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Proc Natl Acad Sci U S A. 2011 Jun 28;108 Suppl 2:10855-62. doi: 10.1073/pnas.1102451108. Epub 2011 Jun 20.

Evolution of cooperation and control of cheating in a social microbe.

Author information

1
Ecology and Evolutionary Biology, Rice University, Houston, TX 77005, USA. strassm@rice.edu

Abstract

Much of what we know about the evolution of altruism comes from animals. Here, we show that studying a microbe has yielded unique insights, particularly in understanding how social cheaters are controlled. The social stage of Dictylostelium discoideum occurs when the amoebae run out of their bacterial prey and aggregate into a multicellular, motile slug. This slug forms a fruiting body in which about a fifth of cells die to form a stalk that supports the remaining cells as they form hardy dispersal-ready spores. Because this social stage forms from aggregation, it is analogous to a social group, or a chimeric multicellular organism, and is vulnerable to internal conflict. Advances in cell labeling, microscopy, single-gene knockouts, and genomics, as well as the results of decades of study of D. discoideum as a model for development, allow us to explore the genetic basis of social contests and control of cheaters in unprecedented detail. Cheaters are limited from exploiting other clones by high relatedness, kin discrimination, pleiotropy, noble resistance, and lottery-like role assignment. The active nature of these limits is reflected in the elevated rates of change in social genes compared with nonsocial genes. Despite control of cheaters, some conflict is still expressed in chimeras, with slower movement of slugs, slightly decreased investment in stalk compared with spore cells, and differential contributions to stalk and spores. D. discoideum is rapidly becoming a model system of choice for molecular studies of social evolution.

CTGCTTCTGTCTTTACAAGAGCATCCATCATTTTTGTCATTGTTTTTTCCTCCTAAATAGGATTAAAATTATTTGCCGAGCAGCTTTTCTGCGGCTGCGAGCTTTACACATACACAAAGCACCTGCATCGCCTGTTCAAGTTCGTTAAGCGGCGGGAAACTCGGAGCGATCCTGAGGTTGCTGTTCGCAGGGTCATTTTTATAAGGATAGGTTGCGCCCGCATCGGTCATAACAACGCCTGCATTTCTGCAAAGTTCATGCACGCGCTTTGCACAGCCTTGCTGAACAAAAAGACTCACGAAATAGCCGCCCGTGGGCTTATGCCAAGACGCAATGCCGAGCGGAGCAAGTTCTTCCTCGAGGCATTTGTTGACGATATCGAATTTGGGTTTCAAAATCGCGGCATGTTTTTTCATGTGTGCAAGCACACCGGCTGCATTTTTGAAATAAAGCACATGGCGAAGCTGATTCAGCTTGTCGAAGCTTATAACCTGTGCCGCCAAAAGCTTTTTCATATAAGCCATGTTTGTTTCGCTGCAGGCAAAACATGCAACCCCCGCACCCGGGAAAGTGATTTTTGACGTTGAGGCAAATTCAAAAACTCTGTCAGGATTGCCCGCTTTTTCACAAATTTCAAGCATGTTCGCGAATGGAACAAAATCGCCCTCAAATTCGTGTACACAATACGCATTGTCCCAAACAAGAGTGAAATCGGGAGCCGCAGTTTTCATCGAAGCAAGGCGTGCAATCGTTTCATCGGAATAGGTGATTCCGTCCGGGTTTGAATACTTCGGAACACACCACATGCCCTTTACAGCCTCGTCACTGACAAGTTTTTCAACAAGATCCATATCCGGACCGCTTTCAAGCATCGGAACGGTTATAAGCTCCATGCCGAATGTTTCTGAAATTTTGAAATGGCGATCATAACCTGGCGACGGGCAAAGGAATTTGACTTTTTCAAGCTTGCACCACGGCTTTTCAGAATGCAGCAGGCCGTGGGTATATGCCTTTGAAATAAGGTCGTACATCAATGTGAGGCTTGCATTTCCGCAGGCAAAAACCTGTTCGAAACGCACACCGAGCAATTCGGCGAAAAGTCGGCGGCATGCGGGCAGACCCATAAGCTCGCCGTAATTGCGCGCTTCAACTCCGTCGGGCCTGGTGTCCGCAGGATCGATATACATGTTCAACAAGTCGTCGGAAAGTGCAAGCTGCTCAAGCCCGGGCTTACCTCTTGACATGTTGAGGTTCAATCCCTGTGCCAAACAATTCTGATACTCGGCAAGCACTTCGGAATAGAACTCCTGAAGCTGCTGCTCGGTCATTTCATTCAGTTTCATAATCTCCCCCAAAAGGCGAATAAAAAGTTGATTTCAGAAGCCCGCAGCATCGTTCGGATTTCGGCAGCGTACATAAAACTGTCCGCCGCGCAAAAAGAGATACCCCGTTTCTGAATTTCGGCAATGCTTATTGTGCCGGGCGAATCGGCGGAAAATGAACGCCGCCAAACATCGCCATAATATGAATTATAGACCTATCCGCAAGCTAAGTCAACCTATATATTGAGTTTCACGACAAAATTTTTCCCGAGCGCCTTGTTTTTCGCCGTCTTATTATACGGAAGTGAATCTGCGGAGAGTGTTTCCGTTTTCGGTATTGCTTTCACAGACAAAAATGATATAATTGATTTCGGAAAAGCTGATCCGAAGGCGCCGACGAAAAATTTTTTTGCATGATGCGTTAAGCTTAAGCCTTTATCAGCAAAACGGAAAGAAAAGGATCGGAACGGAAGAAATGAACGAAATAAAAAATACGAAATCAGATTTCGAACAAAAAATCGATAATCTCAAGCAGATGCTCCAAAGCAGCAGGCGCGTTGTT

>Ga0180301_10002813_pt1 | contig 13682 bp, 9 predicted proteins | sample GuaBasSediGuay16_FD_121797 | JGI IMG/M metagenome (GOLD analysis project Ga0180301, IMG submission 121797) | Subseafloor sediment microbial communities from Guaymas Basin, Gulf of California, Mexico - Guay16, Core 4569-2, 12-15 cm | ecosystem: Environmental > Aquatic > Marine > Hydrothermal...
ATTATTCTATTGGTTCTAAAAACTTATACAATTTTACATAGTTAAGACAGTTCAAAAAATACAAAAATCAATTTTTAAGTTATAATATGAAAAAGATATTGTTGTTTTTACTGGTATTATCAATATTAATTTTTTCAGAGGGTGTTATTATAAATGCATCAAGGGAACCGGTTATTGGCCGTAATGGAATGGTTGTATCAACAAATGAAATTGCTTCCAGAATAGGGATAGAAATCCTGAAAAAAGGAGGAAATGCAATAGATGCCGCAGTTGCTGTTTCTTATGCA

PMID:
21690338
PMCID:
PMC3131822
DOI:
10.1073/pnas.1102451108
[Indexed for MEDLINE]
Free PMC Article
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